Bankruptcy Lawyers Weighing In on New Law

It’s called the Fairness in Bankruptcy Reform Act, and by now you know it’s anything but. Now that we know what it says, the lawyers who represent people filing bankruptcy are pointing out the specific problems the new statute will cause for them and their clients. Here’s a story about it from Business First of Columbus, Ohio.

Here are the three main problems they point out in the new bankruptcy statute, which will become effective in October:

  • Bankruptcy lawyers who represent debtors will be required to certify the accuracy of their clients’ list of assets, and if they’re wrong they could face court sanctions. Bankruptcy lawyers tell me their response to this requirement will be to hire an independent auditor to investigate their clients, which will of course drive up the cost of bankruptcy.
  • Bankruptcy lawyers will be required to certify their clients’ ability to make scheduled payments, which will dramatically increase the liability exposure of bankruptcy lawyers, which will in turn drive up their legal malpractice premiums.
  • Bankruptcy lawyers will be required to advertise themselves as “debt relief agencies,” which will require that they provide a great deal of financial advice to their clients that they are not now providing.
  • 3 comments

    1. jenn ikner says:

      I really am in need of advice from an expert. My siblings and I are in need of someone to advise us with a very serious situation. Our mother is in the early stage of alzheimers. She remarried about five years ago before the onset of his condition. The husband doesn’t drive nor does he have money set aside for his retirement. The point I’m trying to make is he depends on our mother to drive him to the pharmacy & doctor’s office on a routine basis. We are quite concerned about our mother because she has started exhibiting very bizarre behavior lately. We confronted the husband to ask if he too had noticed this behavior and he said she’s fine. We think he doesn’t want anyone to interfer because he depends on her for transportation as well as money. In the state of Alabama, what legal recourse do we have as her children and does his authority supersede ours. We would like to get power of attorney to have her evaluated by a neurologist to determine what her condition really is because we don’t know what’s going on with our mother. Please help!

      Thank you,

    2. Warner says:

      Our daughter is getting divorced…not yet finalized because they can not come to an agreement on the division of property & financial obligations/she lives in Florida … she and the soon-to-be spouse ran up a great deal of personal debt while married … our son-in-law had our daughter transfer numerous credit card debt over to one credit card in her name … at his insistance they took out a line of equity loan on their home to purchase an investment property with the plan to “flip” and make a profit/needless to say this never happened due to the housing crisis … although he has not lived in the marital home for over 1 yr, and they are upside/down on the value/to what is owed on the mortgage & line of equity loans, he refuses to sign the deed over to my daughter to allow her to renogiate with the lending institutions … our son-in-law filed for BANKRUPTCY/CHAPTER 7 in August and has stopped giving our daughter any money to pay for 50% of the debt owed .. he has left our daughter to the mercy of the creditors who are now looking to her for payment … since he is now refusing to give her any money for his half of the debt she has been unable to pay the mortgage (is 2 mos behind on payments) and the mortgage company refuses to negotiate with her because of the bankrupcty … on the investment property, since they have not been able to sell it they have had a renter for over a year /our son-in-law has collected the monthly rent and my daughter recently found out they are behind 2 mos+ in making the mortgage payment, which means our son-in-law has pocketed the rent $ / recently my daughter had to payout $500+ in AC repairs for the tenant… in the meantime, our son-in-law earns over 60K in salary plus yearly bonuses and has walked away from all debt, drives a car owned by both of them that is paid for, only makes $300 child support payment (for 1 child – 6 yrs of age), and is getting himself setup in a high-end apartment to live in while enjoying a social life of high-end restaurant dinning, huge bar tabs, gambling trips to Vegas with his buddies, etc … what can my daughter do to keep from losing the home and a car, which they both recently purchased and is her primary source of transportation to work … NOTE: my daughter is a school teacher and does not get paid during the summer months, Christmas and Spring holiday breaks … QUESTION: How can my son-in-law walk away from his debts and financial obligations by filing bankruptcy leaving my daughter in a situation that could leave her homeless with a child? … especially when he is financially able to meet part, if not all of his obligations? … what recourse does my daughter have?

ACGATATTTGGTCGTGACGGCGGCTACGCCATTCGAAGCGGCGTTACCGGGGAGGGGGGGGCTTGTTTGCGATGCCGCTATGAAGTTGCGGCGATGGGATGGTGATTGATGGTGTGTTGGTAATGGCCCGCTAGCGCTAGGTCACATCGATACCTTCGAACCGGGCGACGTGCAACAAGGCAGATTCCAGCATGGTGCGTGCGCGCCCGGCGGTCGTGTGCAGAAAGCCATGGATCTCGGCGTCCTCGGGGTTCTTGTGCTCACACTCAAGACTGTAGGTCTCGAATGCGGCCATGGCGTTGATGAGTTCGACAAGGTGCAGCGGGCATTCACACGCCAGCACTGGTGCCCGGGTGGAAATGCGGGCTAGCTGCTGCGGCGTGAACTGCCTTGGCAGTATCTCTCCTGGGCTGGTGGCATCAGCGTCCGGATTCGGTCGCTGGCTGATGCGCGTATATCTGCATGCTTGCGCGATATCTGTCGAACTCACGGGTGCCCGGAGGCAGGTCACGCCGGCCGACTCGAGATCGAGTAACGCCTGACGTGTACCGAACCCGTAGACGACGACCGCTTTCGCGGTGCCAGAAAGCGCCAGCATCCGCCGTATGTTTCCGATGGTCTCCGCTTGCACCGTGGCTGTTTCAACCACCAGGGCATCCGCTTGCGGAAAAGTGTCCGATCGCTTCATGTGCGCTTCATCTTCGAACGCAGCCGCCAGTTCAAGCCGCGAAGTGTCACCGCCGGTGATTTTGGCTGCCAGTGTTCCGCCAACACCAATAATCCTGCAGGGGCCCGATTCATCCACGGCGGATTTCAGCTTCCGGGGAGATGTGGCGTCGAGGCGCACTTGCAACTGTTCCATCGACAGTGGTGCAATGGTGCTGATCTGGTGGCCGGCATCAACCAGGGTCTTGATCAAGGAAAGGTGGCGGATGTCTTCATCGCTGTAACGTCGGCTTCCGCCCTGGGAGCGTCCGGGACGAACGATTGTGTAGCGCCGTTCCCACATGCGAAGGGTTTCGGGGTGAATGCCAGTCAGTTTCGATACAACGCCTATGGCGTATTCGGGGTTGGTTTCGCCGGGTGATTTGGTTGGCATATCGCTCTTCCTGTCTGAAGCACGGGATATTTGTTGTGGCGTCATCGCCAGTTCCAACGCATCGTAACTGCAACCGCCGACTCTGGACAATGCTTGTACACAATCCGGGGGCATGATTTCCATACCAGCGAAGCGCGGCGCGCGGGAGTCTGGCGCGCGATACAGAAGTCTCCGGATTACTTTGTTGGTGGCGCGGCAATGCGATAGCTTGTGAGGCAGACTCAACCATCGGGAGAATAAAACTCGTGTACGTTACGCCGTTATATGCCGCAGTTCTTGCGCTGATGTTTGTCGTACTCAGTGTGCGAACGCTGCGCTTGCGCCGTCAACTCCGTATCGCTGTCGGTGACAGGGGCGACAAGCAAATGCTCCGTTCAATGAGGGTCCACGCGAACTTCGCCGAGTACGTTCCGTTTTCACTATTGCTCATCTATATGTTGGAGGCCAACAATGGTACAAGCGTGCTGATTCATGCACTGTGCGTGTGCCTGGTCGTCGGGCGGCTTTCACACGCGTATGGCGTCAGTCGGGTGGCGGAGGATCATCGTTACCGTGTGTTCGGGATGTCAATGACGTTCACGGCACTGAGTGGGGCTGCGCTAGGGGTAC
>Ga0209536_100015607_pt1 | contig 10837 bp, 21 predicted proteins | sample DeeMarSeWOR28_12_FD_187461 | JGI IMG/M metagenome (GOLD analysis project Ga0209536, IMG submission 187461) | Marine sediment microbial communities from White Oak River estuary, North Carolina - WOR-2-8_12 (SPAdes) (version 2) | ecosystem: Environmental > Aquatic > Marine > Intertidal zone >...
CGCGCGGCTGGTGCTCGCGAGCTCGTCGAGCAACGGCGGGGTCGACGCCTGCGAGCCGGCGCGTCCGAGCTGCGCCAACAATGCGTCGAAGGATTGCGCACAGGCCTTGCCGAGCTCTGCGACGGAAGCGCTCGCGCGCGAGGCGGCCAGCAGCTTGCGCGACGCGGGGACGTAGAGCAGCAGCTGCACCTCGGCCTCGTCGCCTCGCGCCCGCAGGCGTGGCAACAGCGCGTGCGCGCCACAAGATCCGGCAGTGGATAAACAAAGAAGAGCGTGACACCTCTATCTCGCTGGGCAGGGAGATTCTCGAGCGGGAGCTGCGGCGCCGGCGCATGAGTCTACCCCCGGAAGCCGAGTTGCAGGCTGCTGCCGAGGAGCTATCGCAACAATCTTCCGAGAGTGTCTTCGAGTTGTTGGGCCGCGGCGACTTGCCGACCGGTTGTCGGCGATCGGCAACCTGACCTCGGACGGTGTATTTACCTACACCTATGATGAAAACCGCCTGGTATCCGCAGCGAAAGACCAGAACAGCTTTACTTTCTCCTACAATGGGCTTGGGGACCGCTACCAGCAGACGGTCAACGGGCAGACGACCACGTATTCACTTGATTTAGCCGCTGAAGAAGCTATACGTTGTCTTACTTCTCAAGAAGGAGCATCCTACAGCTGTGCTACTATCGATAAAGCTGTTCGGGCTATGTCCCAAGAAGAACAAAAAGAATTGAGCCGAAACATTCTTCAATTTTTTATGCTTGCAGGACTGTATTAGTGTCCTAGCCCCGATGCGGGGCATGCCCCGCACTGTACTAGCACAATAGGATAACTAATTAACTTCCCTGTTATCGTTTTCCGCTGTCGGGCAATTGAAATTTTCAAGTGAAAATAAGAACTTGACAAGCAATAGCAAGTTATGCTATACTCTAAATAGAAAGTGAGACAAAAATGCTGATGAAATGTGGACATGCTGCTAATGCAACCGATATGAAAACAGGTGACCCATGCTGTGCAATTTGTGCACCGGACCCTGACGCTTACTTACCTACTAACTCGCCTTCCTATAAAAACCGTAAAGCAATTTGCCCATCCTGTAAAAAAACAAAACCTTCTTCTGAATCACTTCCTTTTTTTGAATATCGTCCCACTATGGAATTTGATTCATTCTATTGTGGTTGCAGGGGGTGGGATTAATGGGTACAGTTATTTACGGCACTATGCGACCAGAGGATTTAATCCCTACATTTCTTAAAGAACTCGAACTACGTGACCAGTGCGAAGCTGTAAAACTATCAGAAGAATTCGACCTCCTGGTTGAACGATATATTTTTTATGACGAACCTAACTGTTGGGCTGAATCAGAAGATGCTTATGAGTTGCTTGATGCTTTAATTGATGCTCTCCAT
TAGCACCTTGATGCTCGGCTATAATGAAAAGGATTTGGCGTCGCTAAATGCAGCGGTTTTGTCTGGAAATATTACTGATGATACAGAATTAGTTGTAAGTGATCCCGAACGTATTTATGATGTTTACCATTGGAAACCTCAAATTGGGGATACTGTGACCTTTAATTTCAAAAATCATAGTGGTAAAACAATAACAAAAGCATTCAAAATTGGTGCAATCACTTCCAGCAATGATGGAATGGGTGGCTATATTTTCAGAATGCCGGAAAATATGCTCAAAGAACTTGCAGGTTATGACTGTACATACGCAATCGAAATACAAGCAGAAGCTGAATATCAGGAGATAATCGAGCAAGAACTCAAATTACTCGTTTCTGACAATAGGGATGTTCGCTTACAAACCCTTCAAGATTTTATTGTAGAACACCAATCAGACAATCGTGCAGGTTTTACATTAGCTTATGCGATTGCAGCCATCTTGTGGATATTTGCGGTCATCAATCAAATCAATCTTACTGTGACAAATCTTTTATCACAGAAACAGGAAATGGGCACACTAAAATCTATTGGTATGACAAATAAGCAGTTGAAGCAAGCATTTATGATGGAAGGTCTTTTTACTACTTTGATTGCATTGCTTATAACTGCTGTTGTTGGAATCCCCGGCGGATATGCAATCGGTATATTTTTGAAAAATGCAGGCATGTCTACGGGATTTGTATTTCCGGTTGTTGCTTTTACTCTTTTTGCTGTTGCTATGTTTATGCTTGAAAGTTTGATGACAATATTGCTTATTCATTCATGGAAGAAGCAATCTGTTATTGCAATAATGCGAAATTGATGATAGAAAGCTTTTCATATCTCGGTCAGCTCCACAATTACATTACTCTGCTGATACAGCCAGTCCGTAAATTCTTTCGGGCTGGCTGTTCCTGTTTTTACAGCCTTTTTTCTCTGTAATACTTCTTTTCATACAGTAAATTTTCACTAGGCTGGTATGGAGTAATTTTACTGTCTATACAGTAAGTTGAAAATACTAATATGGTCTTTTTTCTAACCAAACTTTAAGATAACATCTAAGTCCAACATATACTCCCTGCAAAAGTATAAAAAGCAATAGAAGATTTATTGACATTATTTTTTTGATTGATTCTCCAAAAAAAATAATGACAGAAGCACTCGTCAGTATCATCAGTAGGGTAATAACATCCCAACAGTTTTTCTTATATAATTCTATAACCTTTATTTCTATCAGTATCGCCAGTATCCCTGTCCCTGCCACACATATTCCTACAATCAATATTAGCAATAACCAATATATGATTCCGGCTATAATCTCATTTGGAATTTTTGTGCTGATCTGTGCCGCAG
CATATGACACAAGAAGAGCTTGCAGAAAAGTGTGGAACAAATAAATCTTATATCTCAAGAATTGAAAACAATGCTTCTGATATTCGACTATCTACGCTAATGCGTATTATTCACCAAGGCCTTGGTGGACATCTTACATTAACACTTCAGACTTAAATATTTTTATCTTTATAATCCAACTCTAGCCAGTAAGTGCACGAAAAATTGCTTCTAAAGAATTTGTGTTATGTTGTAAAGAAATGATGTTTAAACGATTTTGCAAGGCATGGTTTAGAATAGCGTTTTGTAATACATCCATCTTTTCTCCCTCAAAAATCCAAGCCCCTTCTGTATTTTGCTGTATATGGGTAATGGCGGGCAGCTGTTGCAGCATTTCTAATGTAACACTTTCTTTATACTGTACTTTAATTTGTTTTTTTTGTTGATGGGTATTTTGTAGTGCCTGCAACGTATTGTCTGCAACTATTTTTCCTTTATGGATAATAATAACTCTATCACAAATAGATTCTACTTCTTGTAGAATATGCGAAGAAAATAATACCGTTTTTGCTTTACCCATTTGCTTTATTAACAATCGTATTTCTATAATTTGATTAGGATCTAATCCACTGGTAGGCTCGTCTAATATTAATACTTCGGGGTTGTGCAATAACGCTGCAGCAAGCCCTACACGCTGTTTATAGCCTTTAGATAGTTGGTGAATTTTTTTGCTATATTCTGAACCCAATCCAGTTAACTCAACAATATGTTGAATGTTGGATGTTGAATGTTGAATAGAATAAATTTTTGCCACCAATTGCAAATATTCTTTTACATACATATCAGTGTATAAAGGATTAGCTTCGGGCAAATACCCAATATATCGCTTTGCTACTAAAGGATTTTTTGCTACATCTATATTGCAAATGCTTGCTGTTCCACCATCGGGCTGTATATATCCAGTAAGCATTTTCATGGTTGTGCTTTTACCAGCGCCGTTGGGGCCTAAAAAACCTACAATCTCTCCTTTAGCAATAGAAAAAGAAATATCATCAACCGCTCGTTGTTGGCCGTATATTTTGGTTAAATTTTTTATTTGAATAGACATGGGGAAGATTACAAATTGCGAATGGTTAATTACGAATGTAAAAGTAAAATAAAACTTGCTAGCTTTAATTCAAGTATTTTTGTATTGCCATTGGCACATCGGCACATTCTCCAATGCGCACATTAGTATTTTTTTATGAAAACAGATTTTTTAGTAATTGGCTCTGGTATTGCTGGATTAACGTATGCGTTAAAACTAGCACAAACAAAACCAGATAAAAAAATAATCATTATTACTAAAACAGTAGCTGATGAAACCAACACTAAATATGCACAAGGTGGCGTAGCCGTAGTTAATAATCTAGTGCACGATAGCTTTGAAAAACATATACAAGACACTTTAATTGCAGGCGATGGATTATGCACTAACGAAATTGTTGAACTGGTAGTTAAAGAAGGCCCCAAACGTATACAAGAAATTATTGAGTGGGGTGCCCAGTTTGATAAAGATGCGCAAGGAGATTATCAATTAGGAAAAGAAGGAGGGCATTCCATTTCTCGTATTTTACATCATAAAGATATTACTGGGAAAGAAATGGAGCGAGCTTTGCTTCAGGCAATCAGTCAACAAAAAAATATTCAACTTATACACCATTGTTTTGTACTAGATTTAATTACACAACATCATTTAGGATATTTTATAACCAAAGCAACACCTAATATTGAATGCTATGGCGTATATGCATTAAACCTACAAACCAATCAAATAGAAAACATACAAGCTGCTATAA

3. Lee Borden says:

      Your daughter got herself into this mess, and with all due respect, she’s going to need to be the one to get herself out. He still is required to pay child support, and the sooner she gets that set up and begins collecting it the more manageable all the other problems are going to be. However, given her limited resources and crushing debt, it’s entirely possible she’s going to need to join her STBX in bankruptcy. That may the best thing for her, because it would allow her to have a fresh start and would impose some discipline on her that she and her STBX apparently lacked during their marriage.

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